Theories Of Development Theories

1118 Words5 Pages
Development theories broadly fall into five generally recognised psychological perspectives on behaviour: psychodynamic, behaviourist, cognitive, humanist and ecosystemic. Development theorists, many of whom were born in the mid-1800s to the early 1900s, developed a range of theories upon which modern-day practitioners have then continued to build, each using elements of other theories to refine and develop their own practice. In fact, present day school support systems offer elements of all of the following theories, trying to find a balance between historical perspectives and the challenges of modern pressures.
Sigmund Freud (1856-1939), widely hailed as the father of psychoanalysis, believed that behaviour is governed by subconscious feelings
…show more content…
Erikson (1902-1994) and J. Bowlby (1909-1991), developed the initial idea maintained by Freud, that our earliest relationships affect all those that come later in life. Erikson emphasised the impact of history and culture on the development of the adolescent, later developing ego psychology. John Bowlby’s attachment theory states that our attachments and relationships help us to maintain our emotional wellbeing; the attachments that we make to people in the early stages of our development has an impact on how we view ourselves and how we develop relationships throughout our lives. Wave 3 nurture groups and SEAL groups, as recommended by the government Targeted Mental Health in Schools project (TaMHS, 2008), are firmly based on the premise that early relationships are crucial to all that follows. Personal experiences with adopted children, those of close colleagues, family members and students, can, in my opinion, bear out Bowlby’s underlying premise of attachment theory. These children are often insecure and anxious and need a lot of reassurance to feel…show more content…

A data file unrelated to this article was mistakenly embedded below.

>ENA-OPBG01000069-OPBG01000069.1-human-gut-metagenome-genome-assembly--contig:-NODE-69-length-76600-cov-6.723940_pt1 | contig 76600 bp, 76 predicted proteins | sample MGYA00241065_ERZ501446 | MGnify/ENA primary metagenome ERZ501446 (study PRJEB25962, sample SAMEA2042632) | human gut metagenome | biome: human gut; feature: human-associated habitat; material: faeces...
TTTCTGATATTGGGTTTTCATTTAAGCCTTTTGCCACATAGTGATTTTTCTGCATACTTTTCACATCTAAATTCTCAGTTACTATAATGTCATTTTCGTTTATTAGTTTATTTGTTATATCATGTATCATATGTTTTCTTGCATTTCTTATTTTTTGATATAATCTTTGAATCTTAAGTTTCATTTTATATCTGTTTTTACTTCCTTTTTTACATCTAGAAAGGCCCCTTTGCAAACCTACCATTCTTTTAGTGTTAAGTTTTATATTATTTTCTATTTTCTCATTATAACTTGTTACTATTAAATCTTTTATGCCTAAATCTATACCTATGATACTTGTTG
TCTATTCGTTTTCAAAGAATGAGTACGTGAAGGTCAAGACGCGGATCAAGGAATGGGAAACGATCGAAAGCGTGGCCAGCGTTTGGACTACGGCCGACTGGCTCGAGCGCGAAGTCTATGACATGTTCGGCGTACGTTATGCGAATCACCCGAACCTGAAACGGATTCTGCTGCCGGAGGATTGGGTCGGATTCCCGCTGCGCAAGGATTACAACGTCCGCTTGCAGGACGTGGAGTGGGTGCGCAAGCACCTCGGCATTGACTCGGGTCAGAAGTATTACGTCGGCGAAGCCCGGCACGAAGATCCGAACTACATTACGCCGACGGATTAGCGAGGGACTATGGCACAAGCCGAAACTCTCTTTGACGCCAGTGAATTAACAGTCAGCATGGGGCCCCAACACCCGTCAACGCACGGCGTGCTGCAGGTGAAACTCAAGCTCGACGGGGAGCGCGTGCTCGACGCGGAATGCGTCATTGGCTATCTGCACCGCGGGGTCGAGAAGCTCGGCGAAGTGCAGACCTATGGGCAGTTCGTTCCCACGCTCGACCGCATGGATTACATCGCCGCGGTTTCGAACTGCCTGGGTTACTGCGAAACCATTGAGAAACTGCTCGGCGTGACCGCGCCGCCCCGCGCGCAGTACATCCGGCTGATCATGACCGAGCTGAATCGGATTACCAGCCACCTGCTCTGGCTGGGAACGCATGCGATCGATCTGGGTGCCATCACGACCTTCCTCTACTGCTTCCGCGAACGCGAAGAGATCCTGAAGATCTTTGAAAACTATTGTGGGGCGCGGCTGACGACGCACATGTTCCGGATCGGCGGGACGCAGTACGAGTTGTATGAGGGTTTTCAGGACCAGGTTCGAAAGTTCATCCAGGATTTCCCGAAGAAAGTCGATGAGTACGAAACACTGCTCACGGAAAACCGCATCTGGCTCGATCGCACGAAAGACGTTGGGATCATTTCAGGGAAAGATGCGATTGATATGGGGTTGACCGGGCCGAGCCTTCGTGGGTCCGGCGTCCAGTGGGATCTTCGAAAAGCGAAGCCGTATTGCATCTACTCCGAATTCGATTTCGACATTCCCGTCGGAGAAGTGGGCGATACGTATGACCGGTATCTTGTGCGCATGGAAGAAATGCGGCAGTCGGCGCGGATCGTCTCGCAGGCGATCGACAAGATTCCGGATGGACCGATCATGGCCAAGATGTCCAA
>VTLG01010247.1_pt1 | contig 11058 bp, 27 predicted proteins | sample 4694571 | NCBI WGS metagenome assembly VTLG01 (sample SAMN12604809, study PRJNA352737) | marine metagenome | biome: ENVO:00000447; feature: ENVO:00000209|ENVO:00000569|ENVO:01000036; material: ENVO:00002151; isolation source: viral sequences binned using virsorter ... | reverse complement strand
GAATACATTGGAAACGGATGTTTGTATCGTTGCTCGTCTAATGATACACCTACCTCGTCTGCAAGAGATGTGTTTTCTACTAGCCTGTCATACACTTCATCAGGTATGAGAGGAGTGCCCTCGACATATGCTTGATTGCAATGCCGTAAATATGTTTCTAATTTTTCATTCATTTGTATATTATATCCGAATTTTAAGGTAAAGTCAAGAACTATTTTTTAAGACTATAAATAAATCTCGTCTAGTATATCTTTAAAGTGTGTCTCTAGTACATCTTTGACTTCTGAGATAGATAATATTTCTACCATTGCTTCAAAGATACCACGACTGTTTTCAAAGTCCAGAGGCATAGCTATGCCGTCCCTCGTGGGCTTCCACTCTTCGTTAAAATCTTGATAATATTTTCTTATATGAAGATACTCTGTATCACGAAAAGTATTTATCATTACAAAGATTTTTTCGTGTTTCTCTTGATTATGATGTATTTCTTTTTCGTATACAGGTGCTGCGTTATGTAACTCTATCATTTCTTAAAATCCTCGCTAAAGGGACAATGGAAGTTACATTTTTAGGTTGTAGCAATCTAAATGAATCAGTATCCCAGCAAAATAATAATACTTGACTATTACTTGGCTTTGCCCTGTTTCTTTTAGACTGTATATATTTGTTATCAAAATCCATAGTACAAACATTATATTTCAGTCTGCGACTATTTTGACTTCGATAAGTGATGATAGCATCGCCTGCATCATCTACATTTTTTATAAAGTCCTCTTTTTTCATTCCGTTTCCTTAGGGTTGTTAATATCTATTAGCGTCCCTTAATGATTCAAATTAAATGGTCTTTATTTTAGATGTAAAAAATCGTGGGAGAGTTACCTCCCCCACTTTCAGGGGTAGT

There is a belief that problems arise from smaller difficulties in interactions and so people can become locked into a cycle of negative interactions and increasingly negative behaviour, a cycle which needs to be broken. Through professional learning communities and teacher coaching, many teachers are encouraged to use peer observation to help identify techniques which can break cycles of poor behaviour (Sir Alan Steer, Learning Behaviour, 2009). Staff in my own school use peer observation as a method for professional development and staff who are experiencing difficulties managing students with challenging behaviour are encouraged to visit other colleagues to see ‘what
Open Document